French firm Cellectis invests in North Carolina [fr]
Paris-based biotech firm Cellectis, which uses gene-editing technology to fight cancer, will invest nearly $70 million and generate some 200 jobs by creating a new facility in Raleigh, the latest example of the many ways — financial or otherwise — that France and the U.S. Southeast are connected.
The announcement, made earlier this spring, was celebrated by the French-American Chamber of Commerce of the Carolinas (FACCC), which helped connect local officials and the company.
"We are looking forward to helping bring more French companies to this area," Marie-Claire Ribeill, executive director of FACCC, told WRAL TechWire. "We are also a relay of the economic trends in France, where the new slogan is, ‘France is back,’ and we hope to work hand-in-hand with N.C. to capitalize on all of these new opportunities."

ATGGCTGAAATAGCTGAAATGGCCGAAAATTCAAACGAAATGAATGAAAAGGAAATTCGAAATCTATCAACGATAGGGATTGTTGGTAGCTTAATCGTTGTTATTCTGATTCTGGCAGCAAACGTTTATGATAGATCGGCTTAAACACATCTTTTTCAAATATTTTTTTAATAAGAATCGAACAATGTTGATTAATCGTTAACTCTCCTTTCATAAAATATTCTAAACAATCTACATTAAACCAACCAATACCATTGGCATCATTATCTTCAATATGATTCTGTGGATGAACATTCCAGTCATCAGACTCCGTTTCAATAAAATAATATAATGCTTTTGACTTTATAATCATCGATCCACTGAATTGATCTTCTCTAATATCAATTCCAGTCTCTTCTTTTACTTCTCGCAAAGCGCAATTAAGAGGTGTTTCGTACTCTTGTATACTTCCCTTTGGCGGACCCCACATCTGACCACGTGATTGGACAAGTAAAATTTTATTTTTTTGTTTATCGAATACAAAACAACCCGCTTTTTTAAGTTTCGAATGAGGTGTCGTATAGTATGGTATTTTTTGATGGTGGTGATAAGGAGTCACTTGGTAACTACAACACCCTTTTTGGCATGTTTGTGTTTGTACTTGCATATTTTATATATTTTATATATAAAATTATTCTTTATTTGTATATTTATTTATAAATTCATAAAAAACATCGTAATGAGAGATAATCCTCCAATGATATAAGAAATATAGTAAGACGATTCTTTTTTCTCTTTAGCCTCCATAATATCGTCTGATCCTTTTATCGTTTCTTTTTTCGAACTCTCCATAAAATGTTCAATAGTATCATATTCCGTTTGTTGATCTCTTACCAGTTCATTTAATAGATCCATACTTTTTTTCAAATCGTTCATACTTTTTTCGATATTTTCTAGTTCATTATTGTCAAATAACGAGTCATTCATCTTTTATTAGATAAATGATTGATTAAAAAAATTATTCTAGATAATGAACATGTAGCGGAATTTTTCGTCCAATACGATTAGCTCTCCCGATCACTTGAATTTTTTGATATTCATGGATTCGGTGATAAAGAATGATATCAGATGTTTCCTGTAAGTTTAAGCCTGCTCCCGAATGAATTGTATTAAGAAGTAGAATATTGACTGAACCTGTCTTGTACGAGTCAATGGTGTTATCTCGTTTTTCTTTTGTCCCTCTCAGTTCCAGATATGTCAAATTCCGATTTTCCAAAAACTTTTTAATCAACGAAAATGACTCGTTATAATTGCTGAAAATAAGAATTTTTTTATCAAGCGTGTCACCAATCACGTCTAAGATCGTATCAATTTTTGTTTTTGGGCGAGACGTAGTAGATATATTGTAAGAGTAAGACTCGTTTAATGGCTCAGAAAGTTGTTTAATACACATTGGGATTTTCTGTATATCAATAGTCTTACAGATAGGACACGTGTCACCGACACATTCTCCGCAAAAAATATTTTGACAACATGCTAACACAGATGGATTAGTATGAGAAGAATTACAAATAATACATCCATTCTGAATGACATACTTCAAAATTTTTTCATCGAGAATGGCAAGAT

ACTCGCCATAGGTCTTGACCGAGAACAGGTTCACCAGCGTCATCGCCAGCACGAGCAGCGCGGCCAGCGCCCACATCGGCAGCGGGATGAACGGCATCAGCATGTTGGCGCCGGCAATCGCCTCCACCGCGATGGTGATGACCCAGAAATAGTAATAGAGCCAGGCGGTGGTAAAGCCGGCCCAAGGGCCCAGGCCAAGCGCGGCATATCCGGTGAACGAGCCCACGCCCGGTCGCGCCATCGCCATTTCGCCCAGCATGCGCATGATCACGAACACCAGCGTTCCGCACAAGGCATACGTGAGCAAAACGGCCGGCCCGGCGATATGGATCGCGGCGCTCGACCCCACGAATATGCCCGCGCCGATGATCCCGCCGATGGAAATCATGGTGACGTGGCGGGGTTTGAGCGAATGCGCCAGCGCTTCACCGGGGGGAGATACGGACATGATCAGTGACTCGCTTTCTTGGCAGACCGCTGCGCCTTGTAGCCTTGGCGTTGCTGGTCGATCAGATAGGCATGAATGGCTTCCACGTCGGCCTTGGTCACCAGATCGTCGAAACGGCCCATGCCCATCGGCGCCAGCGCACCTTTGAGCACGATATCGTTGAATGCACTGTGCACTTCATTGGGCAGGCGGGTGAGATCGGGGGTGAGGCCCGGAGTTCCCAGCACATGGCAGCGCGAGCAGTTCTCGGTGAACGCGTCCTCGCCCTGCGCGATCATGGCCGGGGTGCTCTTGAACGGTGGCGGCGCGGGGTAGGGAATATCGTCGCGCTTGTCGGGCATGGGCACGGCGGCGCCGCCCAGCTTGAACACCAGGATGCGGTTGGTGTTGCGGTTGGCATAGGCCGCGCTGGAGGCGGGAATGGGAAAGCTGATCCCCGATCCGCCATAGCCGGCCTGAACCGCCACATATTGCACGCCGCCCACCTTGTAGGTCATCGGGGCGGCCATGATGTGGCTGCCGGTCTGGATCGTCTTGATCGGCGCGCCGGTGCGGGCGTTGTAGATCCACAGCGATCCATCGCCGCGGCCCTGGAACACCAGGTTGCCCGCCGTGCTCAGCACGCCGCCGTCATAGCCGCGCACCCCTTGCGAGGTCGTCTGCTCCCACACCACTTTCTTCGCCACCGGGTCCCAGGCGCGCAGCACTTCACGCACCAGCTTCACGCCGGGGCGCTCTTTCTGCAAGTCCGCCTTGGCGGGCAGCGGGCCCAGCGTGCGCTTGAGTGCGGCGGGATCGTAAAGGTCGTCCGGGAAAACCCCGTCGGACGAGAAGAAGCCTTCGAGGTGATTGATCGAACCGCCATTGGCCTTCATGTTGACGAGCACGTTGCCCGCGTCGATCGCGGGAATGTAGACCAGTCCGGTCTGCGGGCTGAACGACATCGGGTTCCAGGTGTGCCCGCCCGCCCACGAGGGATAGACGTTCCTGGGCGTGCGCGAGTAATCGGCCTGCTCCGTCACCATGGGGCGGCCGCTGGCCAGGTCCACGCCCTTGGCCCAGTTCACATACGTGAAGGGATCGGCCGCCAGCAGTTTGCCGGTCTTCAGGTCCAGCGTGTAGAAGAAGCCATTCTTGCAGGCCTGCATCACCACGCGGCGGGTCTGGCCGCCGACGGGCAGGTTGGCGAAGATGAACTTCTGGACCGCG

Cellectis, which was founded in 1999, fights cancer by re-eingineering the body’s T-cells, which target foreign substances entering the body, such as germs and cancer. A tumor-fighting therapy called a chimeric antigen receptor (CAR) is bound to the T-cells, helping them find and kill cancer.
"Cellectis intends to build the world’s first manufacturing facility in North Carolina that will put together gene editing and cell therapies. This state-of-the-art facility will reflect our cutting-edge advances in manufacturing sophisticated gene-edited cell therapies at a commercial scale," André Choulika, Cellectis chairman and CEO, said in a statement.
The company, which received more than $4 million in incentives to locate in Raleigh, will hire scientists, engineers and workers to fill manufacturing jobs. The average salary is expected to be $100,823 per year, far greater than Wake County’s average wage of $58,138, according to the Raleigh News & Observer.
Cellectis already has teams in Paris and New York.